The courts have constantly proven that it is quick to apply strict scrutiny to affirmative action other than racial restricting, as it requires a stronger evidence that there is an existence of compelling interest for the racial-conscious remedies (Deo, 2013). Several cases have demonstrated how high the court has set its bar regarding remedial affirmative action programs and also how different strict scrutiny in these cases is from the scrutiny that is applied in racial restricting cases (Cahn, 2013). Contrast to that, and the court has continuously held that it applies strict scrutiny to all cases where the government uses racial classification. In the case of City of Richmond v. Croson, the court agreed that the Fourteenth Amendment requires strict scrutiny to all race-based actions by either state or local governments (Deo, 2013). The court has never refused to apply strict scrutiny in the case that use of race in remedial action plan was not predominant. The court has however been adamant where there is no compelling reason to have a remedial affirmative action without of proof of intentional discrimination by the government or by money. Even in cases where racial discrimination from the government is severe and direct, the court requires temporary affirmative action plans (Cahn, 2013). It can be established that strict scrutiny tests have little substance because they address two different policy issues.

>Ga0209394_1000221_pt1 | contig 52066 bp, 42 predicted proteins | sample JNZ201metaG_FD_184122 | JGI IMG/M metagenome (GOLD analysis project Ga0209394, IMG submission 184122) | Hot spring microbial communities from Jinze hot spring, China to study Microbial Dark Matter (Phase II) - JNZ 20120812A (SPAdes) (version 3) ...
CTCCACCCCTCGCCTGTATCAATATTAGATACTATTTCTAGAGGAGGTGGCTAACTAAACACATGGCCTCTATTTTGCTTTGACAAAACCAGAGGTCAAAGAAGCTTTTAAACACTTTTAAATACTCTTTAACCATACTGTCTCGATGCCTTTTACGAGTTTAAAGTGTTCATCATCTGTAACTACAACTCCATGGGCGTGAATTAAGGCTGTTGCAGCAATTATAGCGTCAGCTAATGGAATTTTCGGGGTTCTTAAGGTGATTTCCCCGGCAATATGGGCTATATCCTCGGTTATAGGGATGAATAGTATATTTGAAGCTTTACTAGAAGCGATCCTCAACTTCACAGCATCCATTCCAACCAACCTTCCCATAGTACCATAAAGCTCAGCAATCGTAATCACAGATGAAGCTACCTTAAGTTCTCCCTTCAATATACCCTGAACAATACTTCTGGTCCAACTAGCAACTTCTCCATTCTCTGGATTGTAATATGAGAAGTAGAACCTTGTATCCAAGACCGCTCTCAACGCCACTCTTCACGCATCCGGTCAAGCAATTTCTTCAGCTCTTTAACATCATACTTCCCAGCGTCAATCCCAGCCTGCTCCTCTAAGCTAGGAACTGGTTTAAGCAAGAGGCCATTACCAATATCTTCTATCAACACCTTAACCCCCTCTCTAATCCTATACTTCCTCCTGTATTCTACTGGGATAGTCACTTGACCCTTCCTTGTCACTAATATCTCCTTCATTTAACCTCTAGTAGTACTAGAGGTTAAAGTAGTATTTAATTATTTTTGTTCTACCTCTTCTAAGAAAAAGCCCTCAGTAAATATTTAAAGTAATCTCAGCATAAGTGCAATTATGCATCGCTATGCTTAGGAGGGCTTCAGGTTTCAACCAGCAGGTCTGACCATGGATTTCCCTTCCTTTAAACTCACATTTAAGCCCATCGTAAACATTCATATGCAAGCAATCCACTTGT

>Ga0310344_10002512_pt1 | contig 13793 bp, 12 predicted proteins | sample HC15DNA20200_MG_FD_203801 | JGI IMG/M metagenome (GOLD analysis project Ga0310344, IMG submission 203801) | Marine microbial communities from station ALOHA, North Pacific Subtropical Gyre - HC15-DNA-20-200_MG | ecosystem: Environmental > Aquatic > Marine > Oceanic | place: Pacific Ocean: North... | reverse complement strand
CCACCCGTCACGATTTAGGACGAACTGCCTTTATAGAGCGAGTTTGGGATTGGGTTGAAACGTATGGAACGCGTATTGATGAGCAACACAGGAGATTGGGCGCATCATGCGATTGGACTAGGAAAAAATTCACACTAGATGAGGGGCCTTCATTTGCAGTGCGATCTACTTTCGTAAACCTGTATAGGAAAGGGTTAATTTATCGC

The diversity-based affirmative action is much oriented towards the future, and it helps graduates develop a wider understanding of the world. The first such affirmative case was in 1978 compelling the government interest for public universities (Garces, 2012). The case of Regents of the University of California v. Bakke was sued for rejecting a white applicant, Allan Bakke who had higher scores and averages compared to other students admitted to the medical program. The majority ruling was written by Louis Powell, stating that strict scrutiny applied to affirmative action programs, it rejected government interest that had been put forward by the government, for instance, compensating racial discrimination, but acknowledged achieving student diversity, and it also held that the affirmative action was held narrowly to achieve diversity if individual applicant was considered, with ethnic and race a plus factor (Garces, 2012). The Grutter case saw the court upholding affirmative action programs of the law school because Grutter challenged affirmative action plan by urging that to achieve a critical mass of minorities required the law to give a larger advantage to those minorities in gaining admission. In the Gutter case, the court mentioned the application of remedial affirmative action cases, and the review was closer to rational basis (Cahn, 2013).